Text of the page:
Timeline History

Sultans of Delhi


Lodi Dynasty


Daulat Khan

Daulat Khan Lodi was the governor of the Punjab province of the Lodi Dynasty. He betrayed Ibrahim Lodi and invited Babur to conquer the Delhi Sultanate.

Sayyid (Syed) Dynasty


Khidr Khan

Khidr Khan Sayyid was the founder of the Sayyid dynasty in north India soon after the invasion of Timur and the fall of the Lodi dynasty.

Lodhi (Lodi) Dynasty


Bahlul Khan Lodhi

Bahlul Khan Lodhi (d.1489) became the first Sultan of the Lodhi Dynasty in India upon the abdication of the last claimant from the previous Sayyid rule. He was born into an Afghan family of traders, and became a renowned warrior and governor of Punjab. He took over the Sultanate on April 19, 1451.
Bahlul Khan did much to stop rebellions and uprisings in his territories, and extended his holdings over Gwalior, Jaunpur and upper Uttar Pradesh. In 1486, he appointed his son, Barbuk Shah as viceroy of Jaunpur. In time, this proved to be problematic, as his second son, Sikandar Lodhi was named successor, and a power struggle ensued upon his death in 1489.

Sikandar Lodhi

Sikandar Lodhi (born Nizam Khan, died November 21, 1517) was the second ruler of the Lodhi Dynasty. He became Sultan upon the death of his father, Bahlul Khan Lodhi, on July 17, 1489. His rise to power was troublesome, with his older brother, Barbak Shah, the viceroy of Jaunpur, also staking a claim to the throne despite their father's nomination of Sikandar. However, he was able to claim the throne through delegation and was able to avoid massive bloodshed. In fact, he allowed his brother to keep governing Jaunpur, while also settling differences with an uncle, Alam Khan, who was also suspected of usurping the throne.
Sikandar proved to be a capable ruler who was kind to his subjects, and expanded Lodi territory into the regions of Gwalior and Bihar. He made a treaty with Alauddin Hussain Shah and his kingdom of Bengal. He was able to bring his native Afghan nobles under his control, and encouraged trade across his holdings. In 1503, he commissioned the building of the present-day city of Agra.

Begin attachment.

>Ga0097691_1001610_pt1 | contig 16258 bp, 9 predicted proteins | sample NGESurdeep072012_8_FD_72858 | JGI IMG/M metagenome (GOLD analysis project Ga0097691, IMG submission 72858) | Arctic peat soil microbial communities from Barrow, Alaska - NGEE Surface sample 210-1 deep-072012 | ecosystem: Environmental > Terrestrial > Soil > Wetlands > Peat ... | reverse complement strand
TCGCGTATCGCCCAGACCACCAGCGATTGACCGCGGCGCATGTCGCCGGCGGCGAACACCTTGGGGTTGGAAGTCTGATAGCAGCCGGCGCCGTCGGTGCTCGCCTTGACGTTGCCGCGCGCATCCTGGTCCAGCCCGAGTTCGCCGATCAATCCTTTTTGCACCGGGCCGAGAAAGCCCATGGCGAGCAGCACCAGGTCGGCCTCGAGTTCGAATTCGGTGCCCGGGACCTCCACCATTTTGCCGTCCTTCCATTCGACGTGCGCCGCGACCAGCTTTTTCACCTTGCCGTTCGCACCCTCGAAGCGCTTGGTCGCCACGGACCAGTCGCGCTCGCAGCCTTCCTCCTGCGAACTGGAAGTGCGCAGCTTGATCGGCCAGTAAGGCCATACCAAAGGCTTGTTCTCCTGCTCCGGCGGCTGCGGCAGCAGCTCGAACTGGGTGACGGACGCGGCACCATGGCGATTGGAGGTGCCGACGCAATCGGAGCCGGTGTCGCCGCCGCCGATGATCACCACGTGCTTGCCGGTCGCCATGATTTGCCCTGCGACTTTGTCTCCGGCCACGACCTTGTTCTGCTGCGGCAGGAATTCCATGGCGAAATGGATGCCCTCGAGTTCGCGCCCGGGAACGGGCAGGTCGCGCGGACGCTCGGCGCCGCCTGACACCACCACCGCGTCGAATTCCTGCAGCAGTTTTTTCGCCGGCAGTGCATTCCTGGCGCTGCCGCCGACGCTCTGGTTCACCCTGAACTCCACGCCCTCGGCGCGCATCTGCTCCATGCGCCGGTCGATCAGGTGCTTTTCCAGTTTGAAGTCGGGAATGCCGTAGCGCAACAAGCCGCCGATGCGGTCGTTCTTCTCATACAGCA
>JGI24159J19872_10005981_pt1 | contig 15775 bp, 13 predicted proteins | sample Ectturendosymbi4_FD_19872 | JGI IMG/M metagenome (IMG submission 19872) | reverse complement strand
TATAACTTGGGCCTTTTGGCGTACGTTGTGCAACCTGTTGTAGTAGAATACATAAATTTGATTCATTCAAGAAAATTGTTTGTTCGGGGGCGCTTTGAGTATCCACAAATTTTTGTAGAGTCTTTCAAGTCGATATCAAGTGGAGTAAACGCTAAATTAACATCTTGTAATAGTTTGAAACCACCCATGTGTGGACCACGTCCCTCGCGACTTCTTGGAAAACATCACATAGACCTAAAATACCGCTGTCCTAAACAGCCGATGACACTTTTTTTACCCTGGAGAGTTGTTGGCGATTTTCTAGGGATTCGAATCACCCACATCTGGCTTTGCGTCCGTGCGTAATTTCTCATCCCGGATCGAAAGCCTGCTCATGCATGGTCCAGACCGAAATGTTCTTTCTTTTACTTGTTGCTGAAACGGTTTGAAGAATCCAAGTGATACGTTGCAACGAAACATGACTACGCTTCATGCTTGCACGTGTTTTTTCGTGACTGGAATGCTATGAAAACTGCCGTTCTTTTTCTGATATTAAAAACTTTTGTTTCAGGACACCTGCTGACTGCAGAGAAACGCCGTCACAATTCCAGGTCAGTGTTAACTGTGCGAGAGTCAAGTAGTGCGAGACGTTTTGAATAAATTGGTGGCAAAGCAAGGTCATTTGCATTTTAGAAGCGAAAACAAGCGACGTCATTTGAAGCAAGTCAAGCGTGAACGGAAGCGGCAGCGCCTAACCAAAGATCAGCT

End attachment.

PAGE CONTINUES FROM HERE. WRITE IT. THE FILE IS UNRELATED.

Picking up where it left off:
His death in 1517 was a loss to his people, as evidenced by his elaborate burial tomb that resides in Delhi.

Ibrahim Lodhi

Ibrahim Lodhi (died April 21, 1526) was the last ruler of the Delhi Sultanate. He was an Afghan (specifically of the Ghilzai tribe of Pashtuns) who presided over much of India from 1517-1526, when he was defeated by the Mughals, who established a new dynasty that would last some three centuries.
Ibrahim attained the throne upon the death of his father, Sikandar Lodhi, but was not blessed with the same ruling capability. He faced a number of rebellions. Rana Sanga extended his empire right up to western UP and threatened to attack Agra. There was rebellion in the east also. He also displeased the nobility when he replaced old and senior commanders by younger ones who were loyal to him. He was feared and loathed by his subjects. His Afghan nobility eventually invited Babur of Kabul to invade India.
Ibrahim died in the Battle of Panipat, where Babur's superior fighters and the desertion of many of Lodhi's soldiers led to his downfall, despite superior troop numbers.



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